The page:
Running more than 1 200 miles from headwaters in eastern New Mexico through the middle of Texas to the Gulf of Mexico, the Brazos River has frustrated developers for nearly two centuries. This environmental history of the Brazos traces the techniques that engineers and politicians have repeatedly used to try to manage its flow. The vast majority of projects proposed or constructed in this watershed were failures, undone by the geology of the river as much as the cost of improvement. When developers erected locks, the river changed course. When they built large-scale dams, floodwaters overflowed the concrete rims. When they constructed levees, the soils collapsed. Yet lawmakers and laypeople, boosters and engineers continued to work toward improving the river and harnessing it for various uses.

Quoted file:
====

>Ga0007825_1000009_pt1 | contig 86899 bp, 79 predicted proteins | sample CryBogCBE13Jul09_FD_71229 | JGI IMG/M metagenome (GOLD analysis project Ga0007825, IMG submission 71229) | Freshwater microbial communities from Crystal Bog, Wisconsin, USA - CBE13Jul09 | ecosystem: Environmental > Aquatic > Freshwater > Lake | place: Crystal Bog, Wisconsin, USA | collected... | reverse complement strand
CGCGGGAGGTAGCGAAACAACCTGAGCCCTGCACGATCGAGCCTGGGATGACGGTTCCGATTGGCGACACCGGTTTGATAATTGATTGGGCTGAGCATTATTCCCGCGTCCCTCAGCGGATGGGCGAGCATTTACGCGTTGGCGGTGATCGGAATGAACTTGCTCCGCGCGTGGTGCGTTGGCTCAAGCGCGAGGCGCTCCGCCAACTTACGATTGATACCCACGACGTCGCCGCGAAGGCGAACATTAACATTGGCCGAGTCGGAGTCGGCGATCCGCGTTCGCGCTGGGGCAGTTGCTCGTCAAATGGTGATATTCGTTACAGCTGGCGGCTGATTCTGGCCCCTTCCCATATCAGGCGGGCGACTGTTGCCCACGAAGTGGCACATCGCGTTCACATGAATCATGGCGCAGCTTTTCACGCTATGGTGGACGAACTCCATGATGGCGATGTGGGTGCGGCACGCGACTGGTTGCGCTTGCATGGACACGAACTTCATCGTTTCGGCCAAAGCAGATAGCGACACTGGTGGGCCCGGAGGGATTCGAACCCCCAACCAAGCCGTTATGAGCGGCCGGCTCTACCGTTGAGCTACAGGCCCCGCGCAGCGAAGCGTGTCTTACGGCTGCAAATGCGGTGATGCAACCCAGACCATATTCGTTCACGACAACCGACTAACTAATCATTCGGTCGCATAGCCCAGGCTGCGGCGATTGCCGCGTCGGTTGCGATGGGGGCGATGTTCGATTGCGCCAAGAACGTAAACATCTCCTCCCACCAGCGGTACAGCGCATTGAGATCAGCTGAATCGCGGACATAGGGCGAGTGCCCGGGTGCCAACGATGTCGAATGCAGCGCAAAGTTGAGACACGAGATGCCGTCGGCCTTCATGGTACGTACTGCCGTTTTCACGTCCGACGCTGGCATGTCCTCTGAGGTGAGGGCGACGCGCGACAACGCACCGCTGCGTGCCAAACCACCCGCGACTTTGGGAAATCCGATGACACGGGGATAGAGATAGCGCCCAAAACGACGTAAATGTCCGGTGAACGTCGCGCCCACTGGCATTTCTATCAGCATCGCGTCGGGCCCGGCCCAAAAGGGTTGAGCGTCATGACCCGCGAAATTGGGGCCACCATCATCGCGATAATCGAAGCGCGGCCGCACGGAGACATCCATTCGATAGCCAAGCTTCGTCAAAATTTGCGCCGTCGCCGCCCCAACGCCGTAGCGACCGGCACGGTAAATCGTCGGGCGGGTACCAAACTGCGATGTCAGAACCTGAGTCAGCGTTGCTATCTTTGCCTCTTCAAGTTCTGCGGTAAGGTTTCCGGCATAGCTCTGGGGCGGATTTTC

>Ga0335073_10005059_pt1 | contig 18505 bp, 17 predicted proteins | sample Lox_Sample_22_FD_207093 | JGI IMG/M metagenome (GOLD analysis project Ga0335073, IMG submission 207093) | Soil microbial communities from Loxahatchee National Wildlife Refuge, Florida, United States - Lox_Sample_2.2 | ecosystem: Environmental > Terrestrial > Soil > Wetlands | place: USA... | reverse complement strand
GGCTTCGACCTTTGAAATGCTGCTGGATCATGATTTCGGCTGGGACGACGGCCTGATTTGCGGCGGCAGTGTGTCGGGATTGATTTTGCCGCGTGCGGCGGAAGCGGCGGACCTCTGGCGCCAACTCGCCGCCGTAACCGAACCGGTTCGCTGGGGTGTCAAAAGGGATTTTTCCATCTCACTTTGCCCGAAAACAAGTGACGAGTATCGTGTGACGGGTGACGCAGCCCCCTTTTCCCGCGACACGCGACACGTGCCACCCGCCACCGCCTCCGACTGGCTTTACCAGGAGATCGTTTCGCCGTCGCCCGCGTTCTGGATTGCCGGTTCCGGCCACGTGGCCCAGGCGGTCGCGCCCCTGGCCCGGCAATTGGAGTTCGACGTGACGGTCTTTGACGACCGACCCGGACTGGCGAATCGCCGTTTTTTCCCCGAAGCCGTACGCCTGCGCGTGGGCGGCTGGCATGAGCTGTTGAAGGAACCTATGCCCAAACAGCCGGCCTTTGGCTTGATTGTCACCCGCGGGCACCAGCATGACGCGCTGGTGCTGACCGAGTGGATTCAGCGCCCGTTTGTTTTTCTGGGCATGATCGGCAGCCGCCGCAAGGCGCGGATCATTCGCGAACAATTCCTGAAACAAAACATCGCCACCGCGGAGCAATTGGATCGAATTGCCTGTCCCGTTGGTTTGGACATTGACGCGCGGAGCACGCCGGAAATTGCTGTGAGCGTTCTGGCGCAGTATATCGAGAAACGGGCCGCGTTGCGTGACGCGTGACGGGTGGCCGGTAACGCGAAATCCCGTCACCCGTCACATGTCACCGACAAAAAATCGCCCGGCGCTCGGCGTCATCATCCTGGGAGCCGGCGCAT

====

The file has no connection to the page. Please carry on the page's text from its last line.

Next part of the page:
Through the plight of the Brazos River Archer illuminates the broader commentary on the efforts to tame this nation's rivers as well as its historical perspectives on development and technology. The struggle to overcome nature, Archer notes, reflects a quintessentially American faith in technology.
Kenna Lang Archer is an instructor in the Department of History at Angelo State University.